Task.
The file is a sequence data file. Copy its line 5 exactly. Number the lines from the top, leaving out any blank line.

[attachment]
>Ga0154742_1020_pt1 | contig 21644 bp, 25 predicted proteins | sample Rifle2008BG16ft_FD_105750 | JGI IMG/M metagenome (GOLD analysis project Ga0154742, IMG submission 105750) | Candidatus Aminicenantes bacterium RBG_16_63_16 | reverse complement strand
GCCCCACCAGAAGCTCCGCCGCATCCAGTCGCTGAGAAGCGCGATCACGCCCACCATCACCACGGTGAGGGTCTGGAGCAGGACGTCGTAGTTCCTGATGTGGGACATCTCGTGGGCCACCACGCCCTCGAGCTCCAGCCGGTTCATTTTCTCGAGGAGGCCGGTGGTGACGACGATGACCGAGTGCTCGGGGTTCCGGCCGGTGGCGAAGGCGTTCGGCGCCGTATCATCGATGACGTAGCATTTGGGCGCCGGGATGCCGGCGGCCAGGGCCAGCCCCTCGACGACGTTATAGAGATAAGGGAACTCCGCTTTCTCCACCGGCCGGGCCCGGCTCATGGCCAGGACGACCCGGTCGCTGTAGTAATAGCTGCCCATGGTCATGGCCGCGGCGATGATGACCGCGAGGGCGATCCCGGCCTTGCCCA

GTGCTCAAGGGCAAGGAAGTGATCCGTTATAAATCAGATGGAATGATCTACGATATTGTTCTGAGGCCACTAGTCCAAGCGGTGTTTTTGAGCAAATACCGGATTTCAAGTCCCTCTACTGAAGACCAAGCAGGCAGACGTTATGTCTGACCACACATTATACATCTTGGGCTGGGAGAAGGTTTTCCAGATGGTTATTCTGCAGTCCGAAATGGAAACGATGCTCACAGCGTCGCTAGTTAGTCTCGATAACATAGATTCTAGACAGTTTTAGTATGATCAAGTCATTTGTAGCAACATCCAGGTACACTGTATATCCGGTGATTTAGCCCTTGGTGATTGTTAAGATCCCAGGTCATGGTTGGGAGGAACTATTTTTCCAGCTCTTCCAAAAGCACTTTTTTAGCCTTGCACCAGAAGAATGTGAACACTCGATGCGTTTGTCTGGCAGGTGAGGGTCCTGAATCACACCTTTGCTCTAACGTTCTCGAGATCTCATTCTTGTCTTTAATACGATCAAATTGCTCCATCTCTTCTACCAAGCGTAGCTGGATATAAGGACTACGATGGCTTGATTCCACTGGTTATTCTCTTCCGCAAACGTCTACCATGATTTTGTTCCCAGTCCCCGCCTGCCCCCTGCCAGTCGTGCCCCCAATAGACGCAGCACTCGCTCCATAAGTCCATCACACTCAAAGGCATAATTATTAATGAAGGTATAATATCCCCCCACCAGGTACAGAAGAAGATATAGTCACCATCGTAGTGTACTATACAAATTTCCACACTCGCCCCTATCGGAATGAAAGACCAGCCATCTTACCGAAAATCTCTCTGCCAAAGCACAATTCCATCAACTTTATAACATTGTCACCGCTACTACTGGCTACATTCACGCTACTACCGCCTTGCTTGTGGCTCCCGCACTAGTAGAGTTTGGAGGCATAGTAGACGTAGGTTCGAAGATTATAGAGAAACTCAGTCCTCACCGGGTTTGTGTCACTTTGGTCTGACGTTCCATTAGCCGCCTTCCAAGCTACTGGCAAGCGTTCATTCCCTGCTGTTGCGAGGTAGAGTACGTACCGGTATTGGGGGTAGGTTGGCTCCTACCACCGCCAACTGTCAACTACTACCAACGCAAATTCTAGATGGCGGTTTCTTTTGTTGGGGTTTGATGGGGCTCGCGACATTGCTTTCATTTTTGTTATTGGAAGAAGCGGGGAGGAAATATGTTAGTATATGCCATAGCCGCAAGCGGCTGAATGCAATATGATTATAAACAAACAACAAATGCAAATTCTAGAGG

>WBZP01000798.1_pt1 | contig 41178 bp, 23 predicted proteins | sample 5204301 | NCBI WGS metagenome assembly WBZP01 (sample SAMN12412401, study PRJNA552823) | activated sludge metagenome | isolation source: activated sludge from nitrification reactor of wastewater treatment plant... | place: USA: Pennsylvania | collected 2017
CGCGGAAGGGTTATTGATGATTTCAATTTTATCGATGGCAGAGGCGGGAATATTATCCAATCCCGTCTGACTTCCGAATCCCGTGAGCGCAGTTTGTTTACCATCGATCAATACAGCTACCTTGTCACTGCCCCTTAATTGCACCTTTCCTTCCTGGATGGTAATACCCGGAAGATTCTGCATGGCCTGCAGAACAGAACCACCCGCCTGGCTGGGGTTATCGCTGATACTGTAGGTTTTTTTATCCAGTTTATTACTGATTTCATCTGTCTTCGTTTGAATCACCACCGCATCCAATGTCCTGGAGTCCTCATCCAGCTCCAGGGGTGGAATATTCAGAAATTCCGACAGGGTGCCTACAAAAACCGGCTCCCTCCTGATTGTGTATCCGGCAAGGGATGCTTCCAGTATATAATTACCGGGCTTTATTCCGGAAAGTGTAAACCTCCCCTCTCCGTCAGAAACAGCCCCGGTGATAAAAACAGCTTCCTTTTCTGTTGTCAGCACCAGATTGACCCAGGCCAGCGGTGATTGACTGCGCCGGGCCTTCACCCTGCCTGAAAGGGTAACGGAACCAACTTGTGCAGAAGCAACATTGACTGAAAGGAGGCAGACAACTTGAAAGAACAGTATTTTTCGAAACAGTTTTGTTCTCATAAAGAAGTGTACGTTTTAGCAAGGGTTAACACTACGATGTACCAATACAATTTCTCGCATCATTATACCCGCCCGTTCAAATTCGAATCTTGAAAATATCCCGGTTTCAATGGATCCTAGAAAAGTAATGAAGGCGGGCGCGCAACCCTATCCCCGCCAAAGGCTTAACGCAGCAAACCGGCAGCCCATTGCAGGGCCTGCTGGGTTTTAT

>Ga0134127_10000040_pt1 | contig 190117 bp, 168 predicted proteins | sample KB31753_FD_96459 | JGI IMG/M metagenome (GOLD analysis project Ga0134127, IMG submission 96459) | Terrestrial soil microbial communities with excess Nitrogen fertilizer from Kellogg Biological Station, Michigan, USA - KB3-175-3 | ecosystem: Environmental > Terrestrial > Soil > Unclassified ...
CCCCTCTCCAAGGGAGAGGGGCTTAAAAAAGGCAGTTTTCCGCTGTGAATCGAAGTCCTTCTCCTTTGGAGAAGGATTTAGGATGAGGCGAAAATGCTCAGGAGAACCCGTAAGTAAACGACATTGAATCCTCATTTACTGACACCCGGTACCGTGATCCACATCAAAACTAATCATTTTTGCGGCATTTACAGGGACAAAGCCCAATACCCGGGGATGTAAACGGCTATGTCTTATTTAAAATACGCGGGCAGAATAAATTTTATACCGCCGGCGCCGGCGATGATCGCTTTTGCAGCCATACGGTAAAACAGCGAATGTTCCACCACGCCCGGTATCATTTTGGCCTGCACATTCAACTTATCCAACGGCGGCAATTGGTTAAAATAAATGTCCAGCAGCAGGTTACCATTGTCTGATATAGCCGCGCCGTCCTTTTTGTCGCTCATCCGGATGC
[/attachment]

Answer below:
CGCGGAAGGGTTATTGATGATTTCAATTTTATCGATGGCAGAGGCGGGAATATTATCCAATCCCGTCTGACTTCCGAATCCCGTGAGCGCAGTTTGTTTACCATCGATCAATACAGCTACCTTGTCACTGCCCCTTAATTGCACCTTTCCTTCCTGGATGGTAATACCCGGAAGATTCTGCATGGCCTGCAGAACAGAACCACCCGCCTGGCTGGGGTTATCGCTGATACTGTAGGTTTTTTTATCCAGTTTATTACTGATTTCATCTGTCTTCGTTTGAATCACCACCGCATCCAATGTCCTGGAGTCCTCATCCAGCTCCAGGGGTGGAATATTCAGAAATTCCGACAGGGTGCCTACAAAAACCGGCTCCCTCCTGATTGTGTATCCGGCAAGGGATGCTTCCAGTATATAATTACCGGGCTTTATTCCGGAAAGTGTAAACCTCCCCTCTCCGTCAGAAACAGCCCCGGTGATAAAAACAGCTTCCTTTTCTGTTGTCAGCACCAGATTGACCCAGGCCAGCGGTGATTGACTGCGCCGGGCCTTCACCCTGCCTGAAAGGGTAACGGAACCAACTTGTGCAGAAGCAACATTGACTGAAAGGAGGCAGACAACTTGAAAGAACAGTATTTTTCGAAACAGTTTTGTTCTCATAAAGAAGTGTACGTTTTAGCAAGGGTTAACACTACGATGTACCAATACAATTTCTCGCATCATTATACCCGCCCGTTCAAATTCGAATCTTGAAAATATCCCGGTTTCAATGGATCCTAGAAAAGTAATGAAGGCGGGCGCGCAACCCTATCCCCGCCAAAGGCTTAACGCAGCAAACCGGCAGCCCATTGCAGGGCCTGCTGGGTTTTAT